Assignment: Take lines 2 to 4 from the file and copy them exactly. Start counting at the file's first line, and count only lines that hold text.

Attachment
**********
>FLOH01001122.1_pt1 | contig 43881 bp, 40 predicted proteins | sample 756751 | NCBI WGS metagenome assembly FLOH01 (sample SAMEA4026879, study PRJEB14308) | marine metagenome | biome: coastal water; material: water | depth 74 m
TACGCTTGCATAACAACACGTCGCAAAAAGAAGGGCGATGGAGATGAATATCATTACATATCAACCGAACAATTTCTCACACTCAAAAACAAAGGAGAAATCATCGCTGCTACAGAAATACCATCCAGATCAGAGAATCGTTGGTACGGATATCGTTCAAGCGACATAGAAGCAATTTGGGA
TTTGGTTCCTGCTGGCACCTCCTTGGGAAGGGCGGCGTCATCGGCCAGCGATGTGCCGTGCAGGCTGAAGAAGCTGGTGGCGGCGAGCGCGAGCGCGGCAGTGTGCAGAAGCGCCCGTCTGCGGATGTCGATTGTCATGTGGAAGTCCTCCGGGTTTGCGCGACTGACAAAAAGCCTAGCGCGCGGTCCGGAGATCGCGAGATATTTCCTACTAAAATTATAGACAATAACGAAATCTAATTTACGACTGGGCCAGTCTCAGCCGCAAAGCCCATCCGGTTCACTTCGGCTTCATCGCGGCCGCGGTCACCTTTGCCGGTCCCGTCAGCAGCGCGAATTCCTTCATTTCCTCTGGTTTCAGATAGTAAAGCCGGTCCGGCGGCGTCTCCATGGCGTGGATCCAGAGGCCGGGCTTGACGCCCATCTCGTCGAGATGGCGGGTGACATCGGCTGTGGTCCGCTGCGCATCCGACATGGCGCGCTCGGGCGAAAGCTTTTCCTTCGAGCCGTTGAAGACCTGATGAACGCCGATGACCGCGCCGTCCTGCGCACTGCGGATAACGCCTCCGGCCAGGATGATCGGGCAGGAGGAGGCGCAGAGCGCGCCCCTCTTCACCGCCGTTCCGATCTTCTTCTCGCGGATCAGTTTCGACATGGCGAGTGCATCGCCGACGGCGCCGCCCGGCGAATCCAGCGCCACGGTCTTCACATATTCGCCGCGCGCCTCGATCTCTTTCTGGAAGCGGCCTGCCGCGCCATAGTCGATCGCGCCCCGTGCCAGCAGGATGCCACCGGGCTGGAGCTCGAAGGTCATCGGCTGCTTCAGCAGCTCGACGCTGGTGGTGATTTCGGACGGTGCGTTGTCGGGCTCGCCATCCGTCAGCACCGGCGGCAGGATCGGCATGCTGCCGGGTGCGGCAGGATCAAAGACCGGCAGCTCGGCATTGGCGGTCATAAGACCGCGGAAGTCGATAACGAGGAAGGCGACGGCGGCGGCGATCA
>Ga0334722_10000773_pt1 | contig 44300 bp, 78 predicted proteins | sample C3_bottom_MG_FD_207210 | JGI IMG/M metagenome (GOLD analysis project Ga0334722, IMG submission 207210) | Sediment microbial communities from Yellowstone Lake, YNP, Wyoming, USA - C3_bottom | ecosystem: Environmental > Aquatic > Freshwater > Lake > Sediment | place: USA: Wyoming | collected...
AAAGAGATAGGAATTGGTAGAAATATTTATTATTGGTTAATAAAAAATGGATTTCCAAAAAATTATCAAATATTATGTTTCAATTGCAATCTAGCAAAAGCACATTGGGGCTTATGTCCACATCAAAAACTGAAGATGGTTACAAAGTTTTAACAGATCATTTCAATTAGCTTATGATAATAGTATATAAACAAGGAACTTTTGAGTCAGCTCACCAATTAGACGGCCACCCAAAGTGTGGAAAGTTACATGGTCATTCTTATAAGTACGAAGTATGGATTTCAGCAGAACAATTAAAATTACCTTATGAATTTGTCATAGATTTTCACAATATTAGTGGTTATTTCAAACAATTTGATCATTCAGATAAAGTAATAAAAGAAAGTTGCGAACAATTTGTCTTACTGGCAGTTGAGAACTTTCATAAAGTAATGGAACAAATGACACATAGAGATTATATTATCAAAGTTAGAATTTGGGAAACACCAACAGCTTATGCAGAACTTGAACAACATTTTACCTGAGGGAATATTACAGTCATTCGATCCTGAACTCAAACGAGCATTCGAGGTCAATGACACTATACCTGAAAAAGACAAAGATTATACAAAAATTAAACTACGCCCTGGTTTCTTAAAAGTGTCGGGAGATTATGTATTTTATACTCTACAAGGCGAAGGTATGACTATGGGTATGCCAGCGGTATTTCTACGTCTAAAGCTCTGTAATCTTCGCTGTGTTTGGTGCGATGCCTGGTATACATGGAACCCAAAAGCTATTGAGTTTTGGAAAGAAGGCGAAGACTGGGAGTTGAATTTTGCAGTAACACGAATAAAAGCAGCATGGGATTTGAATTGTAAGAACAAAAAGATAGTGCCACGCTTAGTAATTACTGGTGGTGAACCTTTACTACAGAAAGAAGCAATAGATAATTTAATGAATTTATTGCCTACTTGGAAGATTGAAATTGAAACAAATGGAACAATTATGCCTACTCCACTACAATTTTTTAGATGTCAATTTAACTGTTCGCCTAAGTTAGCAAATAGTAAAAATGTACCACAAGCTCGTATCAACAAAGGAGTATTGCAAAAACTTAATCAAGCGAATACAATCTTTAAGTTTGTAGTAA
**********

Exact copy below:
TACGCTTGCATAACAACACGTCGCAAAAAGAAGGGCGATGGAGATGAATATCATTACATATCAACCGAACAATTTCTCACACTCAAAAACAAAGGAGAAATCATCGCTGCTACAGAAATACCATCCAGATCAGAGAATCGTTGGTACGGATATCGTTCAAGCGACATAGAAGCAATTTGGGA
TTTGGTTCCTGCTGGCACCTCCTTGGGAAGGGCGGCGTCATCGGCCAGCGATGTGCCGTGCAGGCTGAAGAAGCTGGTGGCGGCGAGCGCGAGCGCGGCAGTGTGCAGAAGCGCCCGTCTGCGGATGTCGATTGTCATGTGGAAGTCCTCCGGGTTTGCGCGACTGACAAAAAGCCTAGCGCGCGGTCCGGAGATCGCGAGATATTTCCTACTAAAATTATAGACAATAACGAAATCTAATTTACGACTGGGCCAGTCTCAGCCGCAAAGCCCATCCGGTTCACTTCGGCTTCATCGCGGCCGCGGTCACCTTTGCCGGTCCCGTCAGCAGCGCGAATTCCTTCATTTCCTCTGGTTTCAGATAGTAAAGCCGGTCCGGCGGCGTCTCCATGGCGTGGATCCAGAGGCCGGGCTTGACGCCCATCTCGTCGAGATGGCGGGTGACATCGGCTGTGGTCCGCTGCGCATCCGACATGGCGCGCTCGGGCGAAAGCTTTTCCTTCGAGCCGTTGAAGACCTGATGAACGCCGATGACCGCGCCGTCCTGCGCACTGCGGATAACGCCTCCGGCCAGGATGATCGGGCAGGAGGAGGCGCAGAGCGCGCCCCTCTTCACCGCCGTTCCGATCTTCTTCTCGCGGATCAGTTTCGACATGGCGAGTGCATCGCCGACGGCGCCGCCCGGCGAATCCAGCGCCACGGTCTTCACATATTCGCCGCGCGCCTCGATCTCTTTCTGGAAGCGGCCTGCCGCGCCATAGTCGATCGCGCCCCGTGCCAGCAGGATGCCACCGGGCTGGAGCTCGAAGGTCATCGGCTGCTTCAGCAGCTCGACGCTGGTGGTGATTTCGGACGGTGCGTTGTCGGGCTCGCCATCCGTCAGCACCGGCGGCAGGATCGGCATGCTGCCGGGTGCGGCAGGATCAAAGACCGGCAGCTCGGCATTGGCGGTCATAAGACCGCGGAAGTCGATAACGAGGAAGGCGACGGCGGCGGCGATCA
>Ga0334722_10000773_pt1 | contig 44300 bp, 78 predicted proteins | sample C3_bottom_MG_FD_207210 | JGI IMG/M metagenome (GOLD analysis project Ga0334722, IMG submission 207210) | Sediment microbial communities from Yellowstone Lake, YNP, Wyoming, USA - C3_bottom | ecosystem: Environmental > Aquatic > Freshwater > Lake > Sediment | place: USA: Wyoming | collected...